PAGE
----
When I started writing In Defense of Flogging, I wasn’t yet persuaded as to the book’s basic premise. I, too, was opposed to flogging. It is barbaric, retrograde, and ugly. But as I researched, wrote, and thought, I convinced myself of the moral justness of my defense. Still, I dared not utter the four words in professional company until after I earned tenure. Is not publishing a provocatively titled intellectual book what academic freedom is all about?
Certainly In Defense of Flogging is more about the horrors of our prison-industrial complex than an ode to flogging. But I do defend flogging as the best way to jump-start the prison debate and reach beyond the liberal choir. Generally those who wish to lessen the suffering of prisoners get too readily dismissed as bleeding hearts or soft on criminals. All the while, the public’s legitimate demand for punishment has created, because we lack alternatives, the biggest prison boom in the history of the world. Prison reformers—the same movement, it should be noted, that brought us prisons in the first place—have preached with barely controlled anger and rational passion about the horrors of incarceration. And to what end? Something needs to change.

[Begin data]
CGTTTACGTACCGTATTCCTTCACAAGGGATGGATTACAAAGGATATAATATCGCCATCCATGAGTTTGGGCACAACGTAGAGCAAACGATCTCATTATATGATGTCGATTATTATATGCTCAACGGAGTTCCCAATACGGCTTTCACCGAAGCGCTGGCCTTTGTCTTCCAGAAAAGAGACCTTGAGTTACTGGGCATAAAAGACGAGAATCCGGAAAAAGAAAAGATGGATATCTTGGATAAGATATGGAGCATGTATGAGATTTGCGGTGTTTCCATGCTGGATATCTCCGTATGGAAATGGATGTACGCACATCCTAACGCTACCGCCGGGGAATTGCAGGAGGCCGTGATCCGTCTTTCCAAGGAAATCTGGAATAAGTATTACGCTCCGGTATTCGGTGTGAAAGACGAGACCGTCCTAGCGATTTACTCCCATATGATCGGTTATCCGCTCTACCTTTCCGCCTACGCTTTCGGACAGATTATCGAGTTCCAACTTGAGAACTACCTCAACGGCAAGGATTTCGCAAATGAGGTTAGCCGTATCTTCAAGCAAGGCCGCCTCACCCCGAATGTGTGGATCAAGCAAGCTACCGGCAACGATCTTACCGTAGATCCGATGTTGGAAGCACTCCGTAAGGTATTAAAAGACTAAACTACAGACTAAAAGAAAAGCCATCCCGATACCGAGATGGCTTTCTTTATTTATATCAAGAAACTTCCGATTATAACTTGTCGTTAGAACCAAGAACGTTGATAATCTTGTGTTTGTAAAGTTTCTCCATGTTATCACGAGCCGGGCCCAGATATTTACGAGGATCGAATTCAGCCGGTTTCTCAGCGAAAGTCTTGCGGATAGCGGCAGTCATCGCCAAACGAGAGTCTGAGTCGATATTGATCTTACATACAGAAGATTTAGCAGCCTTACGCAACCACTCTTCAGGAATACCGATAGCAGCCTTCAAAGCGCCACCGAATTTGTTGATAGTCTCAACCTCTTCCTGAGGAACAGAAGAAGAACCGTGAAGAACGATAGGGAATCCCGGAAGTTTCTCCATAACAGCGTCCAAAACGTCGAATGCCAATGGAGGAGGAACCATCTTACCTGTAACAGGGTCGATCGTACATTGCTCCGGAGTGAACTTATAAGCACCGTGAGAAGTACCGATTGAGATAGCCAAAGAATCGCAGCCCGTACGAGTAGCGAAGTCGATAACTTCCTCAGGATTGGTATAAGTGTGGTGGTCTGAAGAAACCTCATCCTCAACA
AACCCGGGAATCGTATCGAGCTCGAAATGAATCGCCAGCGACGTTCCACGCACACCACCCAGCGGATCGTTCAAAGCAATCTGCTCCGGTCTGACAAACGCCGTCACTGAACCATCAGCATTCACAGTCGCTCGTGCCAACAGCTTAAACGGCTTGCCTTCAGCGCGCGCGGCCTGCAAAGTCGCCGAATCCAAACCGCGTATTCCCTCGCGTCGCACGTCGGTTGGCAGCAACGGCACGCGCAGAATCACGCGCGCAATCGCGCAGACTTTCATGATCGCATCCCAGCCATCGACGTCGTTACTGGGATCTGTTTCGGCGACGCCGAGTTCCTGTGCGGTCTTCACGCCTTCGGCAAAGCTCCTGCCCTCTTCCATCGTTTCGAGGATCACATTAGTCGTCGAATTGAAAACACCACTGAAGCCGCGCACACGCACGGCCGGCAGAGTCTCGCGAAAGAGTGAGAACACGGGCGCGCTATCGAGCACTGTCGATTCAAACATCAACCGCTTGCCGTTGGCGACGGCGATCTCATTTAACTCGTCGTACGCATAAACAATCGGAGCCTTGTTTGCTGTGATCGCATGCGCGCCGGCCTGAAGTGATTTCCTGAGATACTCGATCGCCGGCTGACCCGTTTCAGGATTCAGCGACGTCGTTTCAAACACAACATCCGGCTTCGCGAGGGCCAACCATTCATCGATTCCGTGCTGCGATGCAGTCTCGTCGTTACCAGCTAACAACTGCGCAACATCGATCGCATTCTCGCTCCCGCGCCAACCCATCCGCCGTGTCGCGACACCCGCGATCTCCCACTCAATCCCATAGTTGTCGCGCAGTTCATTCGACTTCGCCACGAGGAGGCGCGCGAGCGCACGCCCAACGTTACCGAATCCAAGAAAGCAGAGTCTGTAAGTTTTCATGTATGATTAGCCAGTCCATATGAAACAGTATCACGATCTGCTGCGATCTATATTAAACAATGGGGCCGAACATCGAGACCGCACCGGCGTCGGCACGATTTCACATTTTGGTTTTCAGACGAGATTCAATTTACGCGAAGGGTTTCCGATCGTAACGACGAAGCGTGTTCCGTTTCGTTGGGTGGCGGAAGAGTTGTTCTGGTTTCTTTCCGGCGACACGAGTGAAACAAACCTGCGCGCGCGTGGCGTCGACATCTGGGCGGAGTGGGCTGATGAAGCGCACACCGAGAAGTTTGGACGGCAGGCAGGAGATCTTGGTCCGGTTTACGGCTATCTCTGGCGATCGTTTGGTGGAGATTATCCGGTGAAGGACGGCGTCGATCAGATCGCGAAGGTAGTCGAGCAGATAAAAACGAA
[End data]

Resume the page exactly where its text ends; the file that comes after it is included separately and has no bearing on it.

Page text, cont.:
Certainly my defense of flogging is more thought experiment than policy proposal. I do not expect to see flogging reinstated any time soon. And deep down, I wouldn’t want to see it. And yet, in the course of writing what is, at its core, a quaintly retro abolish-prison book, I’ve come to see the benefits of wrapping a liberal argument in a conservative facade. If the notion of tying people to a rack and caning them on their behinds à la Singapore disturbs you, if it takes contemplating whipping to wake you up and to see prison for what it is, so be it!